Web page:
In Arizona, and most other states, a landlord cannot evict an individual for utilizing self-help procedures or in retaliation for exercising their rights. A landlord also cannot evict a tenant for discriminatory reasons. Here is a synopsis of Arizona law on these subjects.
A wrongful self-help eviction occurs when a landlord ignores the rules and laws and takes matters into his or her own hands. A landlord may not evict a tenant from the dwelling unit by:
- Changing the locks
- Removing the tenant’s personal belongings from the rental
- Turning off the tenant’s utilities, including water, electricity, and/or heat, or
- Threatening, intimidating, or physically harming a tenant in an effort to force the tenant to leave the premises.
The only way a landlord can retake possession of a rental unit is by court order or if the dwelling unit is legally “abandoned.” Under Arizona law, a dwelling unit is considered abandoned when the tenant is absent for 7 days without notice, rent has not been paid in 10 days and the tenant’s personal property has been removed from the dwelling unit; or the tenant is absent for 5 days and rent has not been paid for 5 days and the tenant’s property remains in the dwelling unit.
As the name implies, a retaliatory eviction occurs when a landlord evicts a tenant for retaliation. A landlord may not retaliate by filing an eviction action because a tenant exercised a legally protected right. Such rights include:
- Complaining to a governmental agency about a building or housing code violation that materially affects the tenant’s health and safety
- Complaining to the landlord about a lease violation committed by the landlord
- Organizing or becoming a member of a tenant’s union or similar organization
- Filing an action against the landlord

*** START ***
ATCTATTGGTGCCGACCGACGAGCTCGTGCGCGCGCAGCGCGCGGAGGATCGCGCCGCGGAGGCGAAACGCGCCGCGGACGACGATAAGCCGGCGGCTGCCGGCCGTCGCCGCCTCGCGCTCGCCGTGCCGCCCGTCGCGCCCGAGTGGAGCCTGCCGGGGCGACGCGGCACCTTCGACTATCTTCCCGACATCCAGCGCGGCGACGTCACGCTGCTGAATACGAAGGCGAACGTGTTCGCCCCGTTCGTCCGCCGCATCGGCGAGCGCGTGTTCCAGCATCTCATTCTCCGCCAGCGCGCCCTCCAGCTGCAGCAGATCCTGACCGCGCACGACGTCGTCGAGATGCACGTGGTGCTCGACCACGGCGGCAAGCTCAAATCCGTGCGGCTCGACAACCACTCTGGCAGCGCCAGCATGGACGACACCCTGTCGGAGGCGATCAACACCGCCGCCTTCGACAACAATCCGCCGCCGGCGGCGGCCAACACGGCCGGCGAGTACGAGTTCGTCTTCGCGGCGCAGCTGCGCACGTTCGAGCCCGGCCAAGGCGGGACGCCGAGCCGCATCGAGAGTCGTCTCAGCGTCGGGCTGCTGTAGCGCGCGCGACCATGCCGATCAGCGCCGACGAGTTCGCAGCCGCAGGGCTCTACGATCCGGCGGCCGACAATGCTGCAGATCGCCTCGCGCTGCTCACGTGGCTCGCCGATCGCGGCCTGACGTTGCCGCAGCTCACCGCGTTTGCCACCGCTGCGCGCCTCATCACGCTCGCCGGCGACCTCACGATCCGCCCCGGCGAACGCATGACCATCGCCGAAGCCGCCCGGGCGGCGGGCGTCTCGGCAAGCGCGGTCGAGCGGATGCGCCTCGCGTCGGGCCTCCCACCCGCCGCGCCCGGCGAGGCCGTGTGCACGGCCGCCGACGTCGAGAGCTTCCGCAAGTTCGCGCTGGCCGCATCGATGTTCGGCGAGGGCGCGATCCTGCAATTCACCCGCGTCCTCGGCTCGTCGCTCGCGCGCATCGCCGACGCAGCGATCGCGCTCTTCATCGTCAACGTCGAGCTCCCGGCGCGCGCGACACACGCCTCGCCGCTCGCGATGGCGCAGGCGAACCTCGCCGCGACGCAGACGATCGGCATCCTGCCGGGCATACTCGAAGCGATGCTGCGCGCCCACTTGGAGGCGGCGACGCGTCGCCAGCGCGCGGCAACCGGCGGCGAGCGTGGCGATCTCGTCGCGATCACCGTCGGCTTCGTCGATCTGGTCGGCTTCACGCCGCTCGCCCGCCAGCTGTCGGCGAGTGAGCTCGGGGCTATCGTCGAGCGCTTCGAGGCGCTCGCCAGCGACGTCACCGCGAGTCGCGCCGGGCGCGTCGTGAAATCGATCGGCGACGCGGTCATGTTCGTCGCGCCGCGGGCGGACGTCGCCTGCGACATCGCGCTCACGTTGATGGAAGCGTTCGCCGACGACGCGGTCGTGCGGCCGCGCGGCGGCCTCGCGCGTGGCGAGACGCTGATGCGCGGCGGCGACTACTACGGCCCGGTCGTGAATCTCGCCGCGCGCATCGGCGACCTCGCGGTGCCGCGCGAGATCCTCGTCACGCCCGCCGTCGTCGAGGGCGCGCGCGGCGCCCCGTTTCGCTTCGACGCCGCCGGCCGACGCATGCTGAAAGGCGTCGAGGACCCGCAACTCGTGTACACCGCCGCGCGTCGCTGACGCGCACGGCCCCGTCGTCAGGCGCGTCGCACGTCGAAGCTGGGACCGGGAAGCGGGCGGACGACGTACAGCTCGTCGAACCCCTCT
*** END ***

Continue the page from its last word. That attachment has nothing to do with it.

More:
If a landlord files an eviction action within 6 months of a tenant exercising such a legal right, a presumption exists under the law that the landlord’s conduct is retaliatory.
Under federal and state law it is illegal for landlords to discriminate against a current or prospective renter based on a protected class. Gender, race, color, religion, familial status, and disability are some of the protected classifications under these laws. An eviction for discriminatory reasons is therefore illegal and exposes the landlord to liability. Unlawful discrimination is unequal treatment or impact on a person or a group based on a protected class. Unlawful discrimination also includes harassment based on a protected class and retaliation for participating in a protected activity.
Consequences for Illegal Evictions in Arizona
Tenants have the right to file a wrongful eviction claim against a landlord who unlawfully retaliates against the tenant for exercising a legal right or if the eviction was conducted in an illegal manner. In Arizona, if a landlord is found liable for an unlawful eviction, the landlord could be liable for twice the amount of actual damages sustained, the tenant’s attorneys’ fees, and punitive damages if the conduct rises to the level of reprehensibility necessary for a punitive damage award. In addition to the monetary damages awarded by the court, the tenant may also recover possession of the rental unit or terminate the rental agreement and recover the security deposit.
Please contact Lynx Legal with any questions regarding the above, and for all your eviction needs. We can be reached at 888-441-2355 or firstname.lastname@example.org. You can also schedule a telephonic consultation on our website. Our experienced professionals are standing by to answer any questions or complete the intake if you are ready to start a case.